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From Sea to Table and Beyond: A Journey through the History of Salt Production

Salt is everywhere. You’ll find it in every kitchen cupboard and on every dining table. Its constant presence in our homes means that we take it for granted. Yet most of us don’t understand its rich history. At PureSalt, we explore the history of salt.

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Why We Should Follow The History of Salt

Salt has a rich history that dates back thousands of years. Its production has influenced trade routes, economies, and civilisations. It has become essential in a variety of processes from preserving food and enhancing flavours to modern chemical manufacturing and water treatment.

The history of salt production is a remarkable journey that highlights the vital role salt has played in shaping human civilisation. From ancient trade routes to modern industrial processes, salt’s significance extends far beyond its culinary use. From ancient seawater salt pans to modern industrial processes, the story of salt production highlights human resourcefulness and ingenuity.

A Brief Timeline of Salt

Ancient Civilizations:

Salt production was discovered through the evaporation of seawater in small pottery vessels over a fire, creating sea salt.

6000 BCE: Salt was used by early civilisations in the Middle East and China.

3000 BCE: In Ancient Egypt, Egyptians use salt for mummification and food preservation.

9th century BCE: Salt pans developed in Carthage (modern-day Tunisia).

Classical Period:

4th century BCE: Roman soldiers receive salarium (salt allowance) as part of their pay.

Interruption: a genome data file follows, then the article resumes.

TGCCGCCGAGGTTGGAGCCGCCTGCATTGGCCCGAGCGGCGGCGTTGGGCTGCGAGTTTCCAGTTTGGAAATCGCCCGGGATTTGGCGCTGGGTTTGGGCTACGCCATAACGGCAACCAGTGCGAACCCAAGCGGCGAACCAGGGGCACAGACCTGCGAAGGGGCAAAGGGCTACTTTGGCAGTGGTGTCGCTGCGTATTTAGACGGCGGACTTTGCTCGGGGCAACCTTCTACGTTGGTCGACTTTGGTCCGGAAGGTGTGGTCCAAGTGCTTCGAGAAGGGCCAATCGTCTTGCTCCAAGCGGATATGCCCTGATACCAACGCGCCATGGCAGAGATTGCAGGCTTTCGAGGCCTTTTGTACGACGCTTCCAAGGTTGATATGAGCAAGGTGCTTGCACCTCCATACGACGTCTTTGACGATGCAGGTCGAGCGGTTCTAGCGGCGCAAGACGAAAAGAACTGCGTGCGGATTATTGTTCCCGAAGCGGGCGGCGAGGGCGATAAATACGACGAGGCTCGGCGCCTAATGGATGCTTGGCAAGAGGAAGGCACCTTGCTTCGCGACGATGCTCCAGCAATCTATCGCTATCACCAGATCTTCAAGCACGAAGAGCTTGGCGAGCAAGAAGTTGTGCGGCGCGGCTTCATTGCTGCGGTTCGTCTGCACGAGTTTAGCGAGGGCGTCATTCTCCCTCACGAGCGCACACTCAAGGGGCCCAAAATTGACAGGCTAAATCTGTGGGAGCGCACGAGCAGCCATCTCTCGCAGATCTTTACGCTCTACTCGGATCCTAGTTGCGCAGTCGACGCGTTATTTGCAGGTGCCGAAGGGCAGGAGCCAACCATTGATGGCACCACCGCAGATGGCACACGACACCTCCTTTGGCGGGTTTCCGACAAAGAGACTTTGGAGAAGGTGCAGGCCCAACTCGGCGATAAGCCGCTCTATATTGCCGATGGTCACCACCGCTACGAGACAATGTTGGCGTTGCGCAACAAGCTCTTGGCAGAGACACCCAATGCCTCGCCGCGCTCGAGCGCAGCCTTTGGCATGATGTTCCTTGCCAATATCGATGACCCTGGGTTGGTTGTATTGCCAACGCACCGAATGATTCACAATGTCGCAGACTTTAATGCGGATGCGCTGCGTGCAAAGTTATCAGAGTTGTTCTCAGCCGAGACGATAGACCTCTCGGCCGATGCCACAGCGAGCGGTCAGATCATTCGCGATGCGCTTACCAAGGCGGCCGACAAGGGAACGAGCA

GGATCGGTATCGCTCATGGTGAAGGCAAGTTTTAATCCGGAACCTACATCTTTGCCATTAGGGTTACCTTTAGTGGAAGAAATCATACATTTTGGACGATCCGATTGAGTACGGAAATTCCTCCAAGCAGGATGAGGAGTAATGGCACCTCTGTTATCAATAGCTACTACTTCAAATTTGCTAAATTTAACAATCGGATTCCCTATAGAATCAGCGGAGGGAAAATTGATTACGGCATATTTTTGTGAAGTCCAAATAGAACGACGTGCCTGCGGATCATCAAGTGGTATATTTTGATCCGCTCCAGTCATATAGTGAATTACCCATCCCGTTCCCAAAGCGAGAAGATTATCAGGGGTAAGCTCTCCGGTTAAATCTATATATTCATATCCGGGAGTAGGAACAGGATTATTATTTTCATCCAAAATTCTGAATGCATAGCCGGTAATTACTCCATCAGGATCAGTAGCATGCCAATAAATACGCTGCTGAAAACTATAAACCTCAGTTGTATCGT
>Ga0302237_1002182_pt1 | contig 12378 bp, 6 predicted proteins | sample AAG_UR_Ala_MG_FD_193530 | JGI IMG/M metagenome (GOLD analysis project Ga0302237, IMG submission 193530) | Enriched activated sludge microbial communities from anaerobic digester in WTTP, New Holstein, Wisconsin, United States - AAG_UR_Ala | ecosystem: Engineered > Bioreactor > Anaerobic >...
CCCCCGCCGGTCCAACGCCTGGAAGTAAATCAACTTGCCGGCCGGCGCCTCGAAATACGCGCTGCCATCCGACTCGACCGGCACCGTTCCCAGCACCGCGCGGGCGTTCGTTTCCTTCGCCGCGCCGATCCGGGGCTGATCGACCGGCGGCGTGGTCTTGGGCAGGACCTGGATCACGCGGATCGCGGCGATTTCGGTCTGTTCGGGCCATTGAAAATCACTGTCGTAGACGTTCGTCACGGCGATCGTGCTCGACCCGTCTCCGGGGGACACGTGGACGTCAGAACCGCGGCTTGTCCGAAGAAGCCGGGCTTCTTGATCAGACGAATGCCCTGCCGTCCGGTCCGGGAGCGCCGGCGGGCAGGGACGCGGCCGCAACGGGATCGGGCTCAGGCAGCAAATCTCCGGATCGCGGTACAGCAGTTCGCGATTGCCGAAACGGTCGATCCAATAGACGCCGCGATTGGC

1st century CE: Ancient Romans establish “Salt Roads” for trade and distribution.

Middle Ages:

6th-15th century: Salt trade becomes essential for economic prosperity and taxation.

Middle Ages: Salt was used for food preservation, especially during winter.

Age of Exploration:

15th-16th century: European explorers discover new sources of salt in salt lakes and mines.

17th century: Saltpetre (a salt compound) becomes crucial for gunpowder production.

Industrial Revolution:

18th-19th century: Efficient salt production techniques like the “pan process” and “grainer process” developed.

19th century: Salt plays a role in meatpacking and food preservation industries.

Modern Era:

20th century: Salt used in chemical manufacturing and water treatment in England and the rest of the world.

20th century: Iodized salt was introduced to combat iodine deficiency.


Salt remains an essential ingredient in various industries, from food to technology.

History Of Salt Production Infographic

The Power of the Sea: The Ancient Origins of Salt Production

Salt production can be traced back to prehistoric times. Around 6000 BC, people discovered that they could extract salt by evaporating seawater in small pottery vessels over the fire, in Europe near where present-day Romania is. Salt works in Ancient China have been dated back to roughly the same period, suggesting that this method was utilised by the Chinese during this time as well.

In 3000 BC, Egyptians used salt during the mummification process and to preserve food.

The mineral played a crucial role in the rise and fall of several ancient civilisations including the Egyptians, Greeks, and Ancient Romans. Salt was so highly prized in Ancient Rome, the salt trade created ancient trade routes known as the “Salt Roads” linking the city of ancient Rome to the salt pans on the Adriatic Sea. One key example of these salt routes is the Via Salaria, which ran across Italy from Rome to the Adriatic coast. Roman soldiers in the 4th Century BC received salarium (salt allowance) as part of their pay, showing how valuable a resource it was.